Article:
Rudiments of Public Speaking and Debate: Or, Hints on the Application of Logic

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McElrath and Barker, 1853 - 129 pages
 

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Page 129 - Mysterious Night! when our first Parent knew Thee from report divine, and heard thy name, Did he not tremble for this lovely frame, This glorious canopy of light and blue? Yet 'neath a curtain of translucent dew, Bathed in the rays of the great setting flame, Hesperus with the host of heaven came; And, lo! Creation widened in man's view.
Page 125 - On what foundation stands the warrior's pride? How just his hopes, let Swedish Charles decide; A frame of adamant, a soul of fire, No dangers fright him, and no labours tire...
Page 64 - For magnificence, for pathos, for vehement exhortation, for subtle disquisition, for every purpose of the poet, the orator, and the divine, this homely dialect, the dialect of plain working men, was perfectly sufficient. There is no book in our literature on which we would so readily stake the fame of the old unpolluted English language, no book which shows so well how rich that language is in its own proper wealth, and how little it has been improved by all that it has borrowed.
Page 125 - Censure term our fate our choice, The stage but echoes back the public voice ; The drama's laws, the drama's patrons give, For we that live to please, must please to live. Then prompt no more the follies you decry, As tyrants doom their tools of guilt to die ; 'Tis yours, this night, to bid the reign commence Of rescued Nature and reviving Sense ; To chase the charms of sound, the pomp of show, For useful mirth and salutary woe ; Bid scenic Virtue form the rising age, And Truth diffuse her radiance...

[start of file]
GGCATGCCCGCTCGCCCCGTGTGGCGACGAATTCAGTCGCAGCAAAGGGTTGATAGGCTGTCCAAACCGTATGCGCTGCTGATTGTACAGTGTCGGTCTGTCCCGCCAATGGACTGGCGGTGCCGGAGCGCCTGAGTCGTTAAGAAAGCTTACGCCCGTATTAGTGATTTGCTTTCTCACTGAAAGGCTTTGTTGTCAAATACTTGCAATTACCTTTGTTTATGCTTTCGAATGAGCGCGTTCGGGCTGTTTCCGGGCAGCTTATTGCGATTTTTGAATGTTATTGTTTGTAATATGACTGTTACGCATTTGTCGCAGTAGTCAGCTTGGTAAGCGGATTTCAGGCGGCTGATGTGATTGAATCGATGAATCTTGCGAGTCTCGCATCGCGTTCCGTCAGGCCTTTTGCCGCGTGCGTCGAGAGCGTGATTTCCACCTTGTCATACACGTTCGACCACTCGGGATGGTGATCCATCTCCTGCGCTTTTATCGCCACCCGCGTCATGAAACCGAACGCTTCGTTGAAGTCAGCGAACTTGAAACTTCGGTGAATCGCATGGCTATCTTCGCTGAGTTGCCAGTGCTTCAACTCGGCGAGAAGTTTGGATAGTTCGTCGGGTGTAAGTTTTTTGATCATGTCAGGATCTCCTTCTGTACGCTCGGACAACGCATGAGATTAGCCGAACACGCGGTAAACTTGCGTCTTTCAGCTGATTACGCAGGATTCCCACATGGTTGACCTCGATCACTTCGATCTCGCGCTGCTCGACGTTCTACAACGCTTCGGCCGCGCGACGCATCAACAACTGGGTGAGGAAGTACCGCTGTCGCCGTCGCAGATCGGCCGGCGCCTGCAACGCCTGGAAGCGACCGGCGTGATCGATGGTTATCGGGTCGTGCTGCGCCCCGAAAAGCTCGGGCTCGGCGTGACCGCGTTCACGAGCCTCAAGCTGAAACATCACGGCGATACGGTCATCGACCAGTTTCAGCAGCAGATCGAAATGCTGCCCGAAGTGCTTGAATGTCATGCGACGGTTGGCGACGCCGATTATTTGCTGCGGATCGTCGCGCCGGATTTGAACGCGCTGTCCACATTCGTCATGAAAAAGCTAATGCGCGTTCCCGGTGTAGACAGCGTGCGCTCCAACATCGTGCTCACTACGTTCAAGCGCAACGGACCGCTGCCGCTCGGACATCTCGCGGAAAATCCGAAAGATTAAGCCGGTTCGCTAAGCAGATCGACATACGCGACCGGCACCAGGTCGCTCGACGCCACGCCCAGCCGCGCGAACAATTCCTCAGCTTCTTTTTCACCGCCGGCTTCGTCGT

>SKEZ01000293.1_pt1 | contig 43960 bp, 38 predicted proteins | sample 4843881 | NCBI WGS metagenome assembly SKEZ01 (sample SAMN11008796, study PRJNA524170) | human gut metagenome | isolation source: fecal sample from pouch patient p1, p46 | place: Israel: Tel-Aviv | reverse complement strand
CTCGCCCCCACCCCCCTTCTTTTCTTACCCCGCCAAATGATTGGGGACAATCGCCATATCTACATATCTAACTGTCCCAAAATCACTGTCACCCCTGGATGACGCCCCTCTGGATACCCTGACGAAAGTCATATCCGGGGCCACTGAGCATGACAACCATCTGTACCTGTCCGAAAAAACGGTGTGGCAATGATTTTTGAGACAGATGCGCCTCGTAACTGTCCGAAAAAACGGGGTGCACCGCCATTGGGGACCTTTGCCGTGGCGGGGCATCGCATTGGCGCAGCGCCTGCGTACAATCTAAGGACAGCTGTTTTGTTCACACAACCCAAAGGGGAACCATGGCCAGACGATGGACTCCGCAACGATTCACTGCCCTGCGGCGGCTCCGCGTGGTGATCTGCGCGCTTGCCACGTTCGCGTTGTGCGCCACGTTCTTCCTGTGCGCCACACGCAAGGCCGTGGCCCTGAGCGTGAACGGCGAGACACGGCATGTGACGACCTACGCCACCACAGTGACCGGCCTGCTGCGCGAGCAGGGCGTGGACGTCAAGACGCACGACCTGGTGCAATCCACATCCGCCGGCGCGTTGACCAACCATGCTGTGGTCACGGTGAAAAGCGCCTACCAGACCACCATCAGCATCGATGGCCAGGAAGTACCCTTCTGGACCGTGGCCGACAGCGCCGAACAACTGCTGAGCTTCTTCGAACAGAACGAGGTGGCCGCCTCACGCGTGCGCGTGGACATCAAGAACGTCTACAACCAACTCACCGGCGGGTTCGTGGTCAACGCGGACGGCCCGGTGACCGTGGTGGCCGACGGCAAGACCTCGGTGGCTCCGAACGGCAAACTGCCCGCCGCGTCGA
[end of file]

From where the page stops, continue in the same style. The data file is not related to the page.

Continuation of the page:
Page 126 - The march begins in military state, And nations on his eye suspended wait; Stern Famine guards the solitary coast, And Winter barricades the realms of Frost; He comes...
Page 64 - The style of Bunyan is delightful to every reader, and invaluable as a study to every person who wishes to obtain a wide command over the English language. The vocabulary is the vocabulary of the common people. There is not an expression, if we except a few technical terms of theology, which would puzzle the rudest peasant. We have observed several pages which do not contain a single word of mo're than two syllables. Yet no writer has said more exactly what he meant to say.
Page 129 - Who could have thought such darkness lay concealed Within thy beams, O Sun ? or who could find, Whilst fly and leaf and insect stood revealed, That to such countless orbs thou mad'st us blind ? Why do we then shun Death with anxious strife ? If Light can thus deceive, wherefore not Life ? " I would not slight this wondrous world.
Page 126 - His fall was destined to a barren strand, A petty fortress, and a dubious hand; He left the name at which the world grew pale, To point a moral, or adorn a tale.
Page 81 - Pulpit discourses have insensibly dwindled from speaking to reading ; a practice, of itself, sufficient to stifle every germ of eloquence. It is only by the fresh feelings of the heart, that mankind can be very powerfully affected.
Page 54 - Insist on yourself; never imitate. Your own gift you can present every moment with the cumulative force of a whole life's cultivation; but of the adopted talent of another, you have only an extemporaneous, half possession.

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